On Wednesday, Google announced Google Cloud Bigtable, a NoSQL database that can be accessed via the Apache HBase API. Powered by Bigtable, the database that powers Google applications such as Google Search and Gmail, Google Cloud Bigtable delivers a highly scalable database that specializes in ingesting and performing analytics on massive datasets. Google Cloud Bigtable delivers latency on the order of single-digit milliseconds and twofold performance benefits in comparison to other “unmanaged NoSQL alternatives.” In a blog post, Google Product Manager Cory O’Connor revealed performance advantages of Google Cloud BigTable over Hbase and Cassandra with respect to both write throughput per dollar and read/write latency, in milliseconds. As a fully managed service, customers need not take responsibility for Google Cloud Bigtable’s infrastructure but can instead focus on populating Google Cloud Bigtable with data and subsequently refining the analytic insights needed to more effectively run business operations. The product integrates with Hadoop and subsequently supports the ingestion of big data in a variety of formats.
Because the platform’s underlying architecture has been used to power prominent Google applications for years, customers can reasonably expect Google Cloud Bigtable to deliver on its promises of low latency, high performance and scalability. The product targets organizations with massive data ingestion needs and embraces use cases related to the internet of things as well as verticals such as financial services that handle massive volumes of data, daily. By releasing Google Cloud Bigtable, Google renders the same technology used to underpin much of its commercial operations more broadly accessible and in so doing, draws a parallel to Amazon’s release of Amazon Machine Learning, a product that is similarly derived from the very technology used to run Amazon’s own internal business operations. Google’s decision to democratize the core technology of its BigTable application symptomatically illustrates a broader trend in enterprise IT whereby technology behemoths such as Amazon, Google, Microsoft and Yahoo have the capability to monetize curated versions of products they have used to run their own business operations for years and thereby make available, to everyday enterprises, battle-tested technology that can be used for data ingestion, analytics and visualization.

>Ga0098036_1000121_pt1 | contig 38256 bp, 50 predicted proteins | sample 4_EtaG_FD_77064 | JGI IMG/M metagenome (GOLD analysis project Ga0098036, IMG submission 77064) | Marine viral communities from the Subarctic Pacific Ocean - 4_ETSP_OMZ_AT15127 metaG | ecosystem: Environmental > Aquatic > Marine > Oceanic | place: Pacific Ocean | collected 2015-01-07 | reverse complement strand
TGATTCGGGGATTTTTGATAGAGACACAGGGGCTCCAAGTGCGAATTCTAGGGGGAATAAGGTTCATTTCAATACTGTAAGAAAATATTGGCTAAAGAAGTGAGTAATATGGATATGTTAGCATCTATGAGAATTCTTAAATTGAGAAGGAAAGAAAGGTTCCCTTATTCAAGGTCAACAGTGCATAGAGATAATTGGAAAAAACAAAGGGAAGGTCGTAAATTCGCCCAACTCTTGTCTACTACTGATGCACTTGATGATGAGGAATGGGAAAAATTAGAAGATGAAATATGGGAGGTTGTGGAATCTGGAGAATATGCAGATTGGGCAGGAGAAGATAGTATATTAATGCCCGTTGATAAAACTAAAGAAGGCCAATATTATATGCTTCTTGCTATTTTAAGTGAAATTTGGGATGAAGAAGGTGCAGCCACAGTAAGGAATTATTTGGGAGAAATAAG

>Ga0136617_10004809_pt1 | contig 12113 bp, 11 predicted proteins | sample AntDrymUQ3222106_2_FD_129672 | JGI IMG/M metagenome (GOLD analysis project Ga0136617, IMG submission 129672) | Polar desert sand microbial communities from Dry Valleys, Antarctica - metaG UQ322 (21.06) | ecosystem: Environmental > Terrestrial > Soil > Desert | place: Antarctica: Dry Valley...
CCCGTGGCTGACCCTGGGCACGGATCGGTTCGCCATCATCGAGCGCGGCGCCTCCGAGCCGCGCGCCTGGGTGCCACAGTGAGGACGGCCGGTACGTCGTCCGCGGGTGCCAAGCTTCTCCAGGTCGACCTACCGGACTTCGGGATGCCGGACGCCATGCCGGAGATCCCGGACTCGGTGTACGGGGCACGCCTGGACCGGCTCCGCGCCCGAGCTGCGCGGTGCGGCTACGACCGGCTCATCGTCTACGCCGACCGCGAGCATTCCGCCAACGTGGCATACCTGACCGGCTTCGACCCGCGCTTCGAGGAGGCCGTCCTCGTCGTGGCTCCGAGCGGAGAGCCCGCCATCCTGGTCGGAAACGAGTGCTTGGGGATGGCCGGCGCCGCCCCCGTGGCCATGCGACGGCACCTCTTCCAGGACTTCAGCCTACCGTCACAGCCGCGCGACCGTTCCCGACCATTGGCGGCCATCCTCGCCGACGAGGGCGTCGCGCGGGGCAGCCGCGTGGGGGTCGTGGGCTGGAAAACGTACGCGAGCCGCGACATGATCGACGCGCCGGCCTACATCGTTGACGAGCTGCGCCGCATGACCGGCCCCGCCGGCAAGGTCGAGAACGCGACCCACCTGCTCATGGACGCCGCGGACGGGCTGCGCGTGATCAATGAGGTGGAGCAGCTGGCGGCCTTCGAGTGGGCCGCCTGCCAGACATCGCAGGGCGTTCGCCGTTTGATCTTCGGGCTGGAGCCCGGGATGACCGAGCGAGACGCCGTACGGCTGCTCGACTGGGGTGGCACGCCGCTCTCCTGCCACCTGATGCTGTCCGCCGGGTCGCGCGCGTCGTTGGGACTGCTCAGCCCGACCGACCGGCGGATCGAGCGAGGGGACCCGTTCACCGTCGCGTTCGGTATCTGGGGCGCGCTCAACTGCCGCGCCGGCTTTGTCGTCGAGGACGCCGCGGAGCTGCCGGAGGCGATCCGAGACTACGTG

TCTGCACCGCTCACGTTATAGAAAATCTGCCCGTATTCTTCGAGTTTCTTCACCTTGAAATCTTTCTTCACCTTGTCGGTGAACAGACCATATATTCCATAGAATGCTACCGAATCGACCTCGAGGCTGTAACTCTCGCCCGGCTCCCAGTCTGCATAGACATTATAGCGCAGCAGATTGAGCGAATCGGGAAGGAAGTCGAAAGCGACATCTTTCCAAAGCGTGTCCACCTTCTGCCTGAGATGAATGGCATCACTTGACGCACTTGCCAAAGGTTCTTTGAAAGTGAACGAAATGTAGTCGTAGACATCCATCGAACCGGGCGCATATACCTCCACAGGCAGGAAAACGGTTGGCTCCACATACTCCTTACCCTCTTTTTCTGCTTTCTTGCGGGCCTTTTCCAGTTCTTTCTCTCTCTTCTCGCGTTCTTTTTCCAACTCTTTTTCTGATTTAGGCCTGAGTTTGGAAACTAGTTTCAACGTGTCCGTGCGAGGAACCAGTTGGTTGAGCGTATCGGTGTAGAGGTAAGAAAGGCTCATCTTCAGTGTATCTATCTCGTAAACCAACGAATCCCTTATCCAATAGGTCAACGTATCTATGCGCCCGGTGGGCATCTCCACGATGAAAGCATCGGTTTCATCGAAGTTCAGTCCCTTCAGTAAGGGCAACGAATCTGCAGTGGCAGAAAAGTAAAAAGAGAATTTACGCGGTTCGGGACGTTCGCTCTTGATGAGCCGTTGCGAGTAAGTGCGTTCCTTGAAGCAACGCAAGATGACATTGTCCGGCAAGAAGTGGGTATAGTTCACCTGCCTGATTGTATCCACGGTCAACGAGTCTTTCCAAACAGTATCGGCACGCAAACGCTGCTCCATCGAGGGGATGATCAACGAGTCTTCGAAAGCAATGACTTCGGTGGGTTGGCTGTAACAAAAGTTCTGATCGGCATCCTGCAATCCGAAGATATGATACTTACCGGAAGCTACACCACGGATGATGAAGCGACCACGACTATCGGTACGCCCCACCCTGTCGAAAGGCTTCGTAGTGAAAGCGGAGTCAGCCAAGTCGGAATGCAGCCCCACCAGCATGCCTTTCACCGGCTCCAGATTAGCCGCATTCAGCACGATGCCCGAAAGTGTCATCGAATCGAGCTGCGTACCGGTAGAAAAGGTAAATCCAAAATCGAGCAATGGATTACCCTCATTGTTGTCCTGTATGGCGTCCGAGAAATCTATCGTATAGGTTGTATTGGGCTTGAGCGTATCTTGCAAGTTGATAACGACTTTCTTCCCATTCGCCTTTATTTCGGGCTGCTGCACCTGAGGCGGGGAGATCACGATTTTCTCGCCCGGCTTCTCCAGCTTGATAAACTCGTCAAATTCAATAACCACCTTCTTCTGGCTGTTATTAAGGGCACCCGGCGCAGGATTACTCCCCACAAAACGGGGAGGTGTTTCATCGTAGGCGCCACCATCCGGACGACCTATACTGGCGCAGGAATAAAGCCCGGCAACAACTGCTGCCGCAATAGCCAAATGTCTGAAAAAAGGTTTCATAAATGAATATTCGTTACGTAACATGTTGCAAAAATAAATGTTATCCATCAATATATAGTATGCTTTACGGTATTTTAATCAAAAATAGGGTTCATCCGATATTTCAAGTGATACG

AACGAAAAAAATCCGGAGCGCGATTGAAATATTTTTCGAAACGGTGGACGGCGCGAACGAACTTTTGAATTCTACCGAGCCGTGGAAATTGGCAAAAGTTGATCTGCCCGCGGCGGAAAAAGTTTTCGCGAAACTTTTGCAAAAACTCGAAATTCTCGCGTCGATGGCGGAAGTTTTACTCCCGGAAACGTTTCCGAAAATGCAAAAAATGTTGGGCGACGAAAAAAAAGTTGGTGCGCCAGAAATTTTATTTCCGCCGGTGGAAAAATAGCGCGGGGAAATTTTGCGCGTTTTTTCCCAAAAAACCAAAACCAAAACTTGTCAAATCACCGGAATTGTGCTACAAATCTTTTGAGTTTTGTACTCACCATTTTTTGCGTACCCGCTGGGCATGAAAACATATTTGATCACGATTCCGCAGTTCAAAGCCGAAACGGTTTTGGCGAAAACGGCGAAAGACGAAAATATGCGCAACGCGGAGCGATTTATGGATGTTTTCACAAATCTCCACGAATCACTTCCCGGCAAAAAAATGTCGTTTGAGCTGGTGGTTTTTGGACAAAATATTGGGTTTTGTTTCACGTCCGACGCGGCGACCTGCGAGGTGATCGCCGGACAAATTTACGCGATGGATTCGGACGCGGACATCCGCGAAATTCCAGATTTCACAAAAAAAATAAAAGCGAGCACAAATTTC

CoreOS has announced that its rkt (pronounced: rocket) container technology will be integrated with Google’s Kubernetes container management framework. The integration of CoreOS rocket technology with Kubernetes means that the Kubernetes framework need not leverage Docker containers, but can instead rely solely on CoreOS Linux container technology. CoreOS’s rkt technology consists of container runtime software that implements appc, the App container specification designed to provide a standard for containers based around requirements related to composability, security, image distribution and openness. CoreOS launched rocket on the premise that Docker containers had strayed from its original manifesto of developing “a simple component, a composable unit, that could be used in a variety of systems” as noted by CoreOS CEO Alex Polvi in a December 2014 blog post: